I had a haircut yesterday, the first one since Nottingham Pride (23 July) which makes it almost 2 months to the day since I last had one. My hair grows quickly and I usually have it cut every 4-6 weeks so I was looking a bit woolly. It didn't look bad but my sideburns and the bits at the back were verging on untidy. The bits at the side were doing 'that Hal Jordan thing' as my ex used to say, something that appealed to him. In other words, the grey was pretty obvious to see. That doesn't bother me but, all-in-all, it was definitely time for a cut.
In Nottingham, I always had my hair cut by P at Jack's Hairdressing and Urban Therapy for Men. A long, trendy name for a barbershop but it's the sort of place that suits that sort of name. Or, at least, thinks it deserves that sort of name. You know what I mean - loud music, lots of chrome and steel, black and grey decor, multiple TV screens on the wall, etc. Oh, and expensive haircuts. The first time I went in, I just walked off the street and was lucky enough to have P cut my hair. Tall, lean, strong, gentle, intelligent, interesting, well-travelled, easy-going, good-looking - just the sort of man I go for. A few days later, I was in London - I told G and M that I'd fallen in lust with my barber. I had no idea if he was gay or not but I knew that I'd be going back.
The day before I next went into Jack's, I was in the Nottingham gaydar chatroom, talking crap and looking at profiles. As one does. One of them was of a rather sexy guy whose profile was linked to his partner's. Naturally, I had a look at it. Well, well, it was P, my barber. Not only was it P but it was one of THOSE profiles - lots of naked flesh, lots to look at. “Ok, so that confirms it, he is gay,” I thought. Nice to know even if he does have a partner. But, not only did I now know that he was gay but I also knew exactly what he looks like when naked. And there was no need to wonder what does it for him sexually. As a result, any fantasies that I may've had about him were swiftly put to bed. But, now I also felt slightly awkward about seeing him again. No real reason for that apart from the fact that I'd feel odd if someone knew all that sort of stuff about me without my knowing it. Silly, I know. And, anyway, if you're going to put that sort of thing in your profile, it's to be expected, right?
I made the appointment.
I still found him as deliciously sexy as before and he was as nice as before. Of course he was, there was no reason why it should be any different. He became my regular barber, eventually discovering that I'm also gay. We chatted about all sorts of things while watching the interminable MTV and extreme sports programs playing on the bank of screens that covered the wall. Every now and again, we'd even chat briefly on gaydar.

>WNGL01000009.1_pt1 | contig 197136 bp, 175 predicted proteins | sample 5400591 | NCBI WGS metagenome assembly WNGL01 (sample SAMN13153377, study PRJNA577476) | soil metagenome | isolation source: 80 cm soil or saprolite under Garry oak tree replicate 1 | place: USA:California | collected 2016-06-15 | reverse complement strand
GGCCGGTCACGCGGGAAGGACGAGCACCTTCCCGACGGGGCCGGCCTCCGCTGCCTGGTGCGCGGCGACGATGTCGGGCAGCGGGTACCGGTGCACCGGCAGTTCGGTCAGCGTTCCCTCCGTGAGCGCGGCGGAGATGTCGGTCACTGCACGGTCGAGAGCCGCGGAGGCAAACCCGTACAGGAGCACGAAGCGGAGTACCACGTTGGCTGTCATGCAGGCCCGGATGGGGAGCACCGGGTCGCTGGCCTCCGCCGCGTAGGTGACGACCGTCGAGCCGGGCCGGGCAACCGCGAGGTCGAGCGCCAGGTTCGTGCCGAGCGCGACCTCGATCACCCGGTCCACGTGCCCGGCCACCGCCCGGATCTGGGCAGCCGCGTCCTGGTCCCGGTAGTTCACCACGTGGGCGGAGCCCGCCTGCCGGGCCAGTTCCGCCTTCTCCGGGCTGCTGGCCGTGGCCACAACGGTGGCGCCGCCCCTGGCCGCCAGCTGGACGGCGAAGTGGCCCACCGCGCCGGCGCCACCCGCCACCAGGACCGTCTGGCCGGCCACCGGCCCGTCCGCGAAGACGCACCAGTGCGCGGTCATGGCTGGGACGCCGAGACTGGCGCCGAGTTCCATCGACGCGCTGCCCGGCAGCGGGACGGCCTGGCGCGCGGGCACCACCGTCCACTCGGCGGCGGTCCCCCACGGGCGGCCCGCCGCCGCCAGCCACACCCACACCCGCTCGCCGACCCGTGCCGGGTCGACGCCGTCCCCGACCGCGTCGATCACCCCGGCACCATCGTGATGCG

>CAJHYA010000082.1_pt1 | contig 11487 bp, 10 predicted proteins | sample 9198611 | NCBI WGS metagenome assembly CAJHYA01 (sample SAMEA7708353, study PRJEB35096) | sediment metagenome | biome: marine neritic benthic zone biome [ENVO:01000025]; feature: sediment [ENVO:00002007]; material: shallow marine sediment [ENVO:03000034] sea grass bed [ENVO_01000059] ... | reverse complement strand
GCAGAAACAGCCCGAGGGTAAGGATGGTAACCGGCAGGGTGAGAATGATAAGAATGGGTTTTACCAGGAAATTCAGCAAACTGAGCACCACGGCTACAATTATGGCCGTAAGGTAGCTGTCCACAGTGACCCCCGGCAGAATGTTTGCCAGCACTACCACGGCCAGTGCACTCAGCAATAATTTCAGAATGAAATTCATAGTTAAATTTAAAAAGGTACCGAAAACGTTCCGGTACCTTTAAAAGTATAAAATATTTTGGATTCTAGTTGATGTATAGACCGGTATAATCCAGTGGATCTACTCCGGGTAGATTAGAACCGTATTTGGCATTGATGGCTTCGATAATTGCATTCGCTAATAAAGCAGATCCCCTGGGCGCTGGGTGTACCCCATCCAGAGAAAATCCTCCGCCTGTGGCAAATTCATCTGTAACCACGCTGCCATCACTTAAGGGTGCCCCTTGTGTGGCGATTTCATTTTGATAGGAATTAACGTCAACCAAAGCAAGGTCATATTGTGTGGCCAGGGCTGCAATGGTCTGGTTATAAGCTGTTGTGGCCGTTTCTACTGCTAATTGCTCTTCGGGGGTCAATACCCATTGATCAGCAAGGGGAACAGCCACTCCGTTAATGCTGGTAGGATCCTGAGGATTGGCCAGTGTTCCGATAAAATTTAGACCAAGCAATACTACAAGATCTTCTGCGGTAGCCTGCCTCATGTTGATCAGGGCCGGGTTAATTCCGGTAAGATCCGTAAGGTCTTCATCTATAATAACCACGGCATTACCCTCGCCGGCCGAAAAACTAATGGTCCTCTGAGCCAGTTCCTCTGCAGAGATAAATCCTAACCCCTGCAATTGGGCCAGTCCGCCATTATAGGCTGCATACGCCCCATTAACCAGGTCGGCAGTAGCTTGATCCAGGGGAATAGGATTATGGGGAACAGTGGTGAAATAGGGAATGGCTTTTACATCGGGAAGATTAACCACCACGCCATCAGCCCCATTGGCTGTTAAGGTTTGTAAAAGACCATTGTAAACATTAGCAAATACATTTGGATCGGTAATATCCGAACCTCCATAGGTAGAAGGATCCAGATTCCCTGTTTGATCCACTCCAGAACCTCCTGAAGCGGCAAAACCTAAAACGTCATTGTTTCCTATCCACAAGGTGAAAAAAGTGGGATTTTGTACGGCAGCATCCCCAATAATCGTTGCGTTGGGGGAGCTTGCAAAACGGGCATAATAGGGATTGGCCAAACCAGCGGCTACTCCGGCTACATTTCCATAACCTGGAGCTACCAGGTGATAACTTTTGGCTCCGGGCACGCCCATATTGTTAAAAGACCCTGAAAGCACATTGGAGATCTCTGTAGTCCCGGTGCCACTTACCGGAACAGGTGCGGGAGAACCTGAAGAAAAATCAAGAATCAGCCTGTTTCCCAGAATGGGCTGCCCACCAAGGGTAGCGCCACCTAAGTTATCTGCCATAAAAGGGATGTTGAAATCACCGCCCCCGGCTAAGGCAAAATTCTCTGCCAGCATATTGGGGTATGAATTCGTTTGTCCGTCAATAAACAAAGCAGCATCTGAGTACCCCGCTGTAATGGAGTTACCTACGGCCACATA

Eventually, I no longer fancied him.
If I were still in Nottingham, he'd still be cutting my hair. But, I'm not and I needed a haircut.
We had an early supper last night then drove down to Selsey to visit P and G. L became friendly with them almost 20 years ago after treating P for cancer. With L's parents being in South Africa, P and G sort-of became her 'surrogate parents' in the UK. G has been cutting D's hair ever since he and L got married. I've known them for about just as long and G has cut my hair once before. On the lawn here, one sunny afternoon about 3 years ago.
Having known G for all these years, I know of his stories and I've heard many of them first-hand. But when he's cutting your hair, you have his full attention and the stories tumble out in a torrent. Some of them you've heard before but there are always new ones. He's a simple man, comes from the 'old school' and inhabited an entirely different era - his stories are never boring. His stories are gossipy but mostly entirely discreet, especially when it comes to the royals.
Once he'd finished cutting D's hair, he called through to the sitting room, "Alan, come along, I'm ready for you."
D passed me in the hallway. He looked fresh and newly cut and gave me a knowing smile that said, "Your turn to listen to G."
I walked into the kitchen, G's 'salon'. A chair was in the middle of the room, facing the small telly in the corner. The place was spotless, not a trace of D's hair to be seen. "Sit down," he said.
Once I was seated, he placed a large barber's 'sheet' around me, fastening it behind my neck. "I know you like to ruffle it up a bit," he said and set upon me with a comb and scissors. I suppose I could have said something but it was understood that he knew what needed to be done and that was that.
G moved to London from Cambridge when he was 14 and immediately started a barber's apprenticeship at Truefitt & Hill
, the world's oldest barbershop. He worked there until he retired at 59 in 1989. P had started work at Jack's a couple of month's before he'd cut my hair for the first time. He'd just returned to the UK after 7 year's of travelling abroad.
The telly was turned on to the dog-racing. It wasn't loud and G didn't stop talking to me for a minute. But I knew that he was watching. At the end of some races, he'd stop cutting for a moment, still talking away. I found out that he used to own a few greyhounds that he used to race up and down the country. One of the puppies he'd bought had been reared by a breeder who used to tie an entire sheep from the rafters so that the puppies had to leap up at it when hungry. This strengthened their legs. "Never came across such a thing in my life," he said, shaking his head in amazement.